Beyond international law based on formal covenants, custom and legal precedents generally accepted by sovereigns, other sources of authority in international law would include resolutions of the UN Security Council, the UN General Assembly, regional bodies like the OAS or EU, some institutions like the ICRC and even the opinions of scholars learned in international law. Unlike positive law within a state, international law in its various manifestations lacks a legitimate, overarching, coercive authority that could function as a global sovereign and impartial enforcer of consistently interpreted law and justice. Sovereign states are thus not subject to international law in the same relationship that their citizens are subject to sovereign authority; sovereign states are, at least legally, a community of equals able to draw upon and interpret overlapping and at times competing sources of legal authority in making claims – including precedents they intentionally created themselves!  This makes a quick redress of violations of international law difficult when the UN Security Council is empowered to make use of military force only in cases of ” international peace and security” (i.e. aggression) and the UN Charter also assures sovereigns of their “right to self defense”.

“New Sovereignty”, in the title of Victor’s first piece, is a concept propagated by the late Harvard theorist and State Department official Abram Chayes and his wife, scholar Antonia Handler Chayes, that repudiates much of traditional sovereignty in order to aggressively re-define it as “ the capacity to participate in international institutions of all types“.  In other words, sovereignty in their view would mean a state’s membership in good standing in  a mutually interdependent ” international community” and not control over national territory free from external interference by other sovereigns. Under “New Sovereignty”, such external interference is assumed as “normal” and is a point of constant, cooperative, negotiation toward consensus on emerging and evolving legal norms. As such, if accepted, “New Sovereignty” would be a massive transfer of political power and legal authority from legitimate national governments to a transnational and international class of legal technocrats and bureaucrats, who would assume by default a managerial role over the substance of international affairs. In many ways this erosion of traditional state sovereignty would be analogous to the transfer of real power from the hands of crowned sovereigns in the early modern period to their embryonic state bureaucracies that in time rendered most monarchs mere ceremonial figureheads.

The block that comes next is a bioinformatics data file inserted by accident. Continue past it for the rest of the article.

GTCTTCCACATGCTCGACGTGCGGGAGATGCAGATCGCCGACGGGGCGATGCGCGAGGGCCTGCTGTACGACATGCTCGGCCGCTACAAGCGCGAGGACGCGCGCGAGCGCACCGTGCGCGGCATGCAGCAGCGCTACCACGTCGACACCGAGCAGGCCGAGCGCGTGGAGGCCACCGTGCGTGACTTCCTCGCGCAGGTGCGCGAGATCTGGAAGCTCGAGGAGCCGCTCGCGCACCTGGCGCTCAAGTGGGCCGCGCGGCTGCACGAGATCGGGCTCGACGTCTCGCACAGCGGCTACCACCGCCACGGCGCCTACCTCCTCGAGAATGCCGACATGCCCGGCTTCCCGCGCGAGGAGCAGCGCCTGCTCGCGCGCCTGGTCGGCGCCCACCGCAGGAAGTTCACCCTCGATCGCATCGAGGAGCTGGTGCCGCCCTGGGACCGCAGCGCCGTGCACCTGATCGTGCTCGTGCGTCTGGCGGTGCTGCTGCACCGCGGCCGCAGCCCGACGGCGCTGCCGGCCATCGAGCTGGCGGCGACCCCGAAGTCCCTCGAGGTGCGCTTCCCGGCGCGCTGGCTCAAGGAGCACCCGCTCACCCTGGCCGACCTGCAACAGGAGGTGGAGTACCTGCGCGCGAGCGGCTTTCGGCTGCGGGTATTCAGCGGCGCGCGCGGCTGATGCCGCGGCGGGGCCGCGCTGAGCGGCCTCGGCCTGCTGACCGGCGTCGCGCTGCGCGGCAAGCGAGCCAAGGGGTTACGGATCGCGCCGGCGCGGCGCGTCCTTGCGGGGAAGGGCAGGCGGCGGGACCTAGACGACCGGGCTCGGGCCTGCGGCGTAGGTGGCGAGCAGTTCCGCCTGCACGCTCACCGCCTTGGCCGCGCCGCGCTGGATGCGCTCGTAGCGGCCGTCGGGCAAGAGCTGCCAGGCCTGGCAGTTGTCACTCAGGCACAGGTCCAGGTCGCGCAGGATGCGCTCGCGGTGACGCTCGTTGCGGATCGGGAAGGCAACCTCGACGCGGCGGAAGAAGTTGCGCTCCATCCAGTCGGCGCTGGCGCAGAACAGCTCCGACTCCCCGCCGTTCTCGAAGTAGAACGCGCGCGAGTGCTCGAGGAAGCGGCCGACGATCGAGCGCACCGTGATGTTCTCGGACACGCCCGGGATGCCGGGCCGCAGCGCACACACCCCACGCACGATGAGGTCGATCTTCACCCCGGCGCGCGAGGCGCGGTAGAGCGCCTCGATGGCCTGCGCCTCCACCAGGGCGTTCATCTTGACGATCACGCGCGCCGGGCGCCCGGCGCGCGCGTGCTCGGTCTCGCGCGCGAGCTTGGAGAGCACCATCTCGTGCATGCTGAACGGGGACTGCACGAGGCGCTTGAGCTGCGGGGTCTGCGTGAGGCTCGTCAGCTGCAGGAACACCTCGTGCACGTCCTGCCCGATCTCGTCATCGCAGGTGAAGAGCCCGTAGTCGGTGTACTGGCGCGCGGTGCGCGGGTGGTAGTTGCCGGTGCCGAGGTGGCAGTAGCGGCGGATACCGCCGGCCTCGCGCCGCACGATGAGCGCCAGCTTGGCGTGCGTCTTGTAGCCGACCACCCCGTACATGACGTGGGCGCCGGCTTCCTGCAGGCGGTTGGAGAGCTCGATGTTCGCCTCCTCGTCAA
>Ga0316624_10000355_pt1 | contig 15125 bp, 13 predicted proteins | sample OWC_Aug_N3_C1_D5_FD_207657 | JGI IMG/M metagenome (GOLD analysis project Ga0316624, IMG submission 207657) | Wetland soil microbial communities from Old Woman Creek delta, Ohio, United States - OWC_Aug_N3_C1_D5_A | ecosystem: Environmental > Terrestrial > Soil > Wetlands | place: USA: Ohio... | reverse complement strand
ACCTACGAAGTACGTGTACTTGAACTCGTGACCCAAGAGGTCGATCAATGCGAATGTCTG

In my view, while  Chayes had many laudable goals in mind,  ”New Sovereignty” would be unworkable in practice and inherently is extremely reactionary in its anti-democratic repudiation of popular sovereignty as the basis for a state’s legitimacy. Citizens of states are effectively reduced to the position of wards under the protection of the international community as national leaders become responsive primarily to “external constituencies” in control of the eternal process of negotiation of international norms. While the problem is somewhat moot for repressive regimes whose citizens enjoy few freedoms anyway, in liberal states the “democratic deficit” produced by such a scheme runs contrary to the very foundations of their political legitimacy and independence.

In this context, we have the claim put forth for the legal basis of R2P by Victor: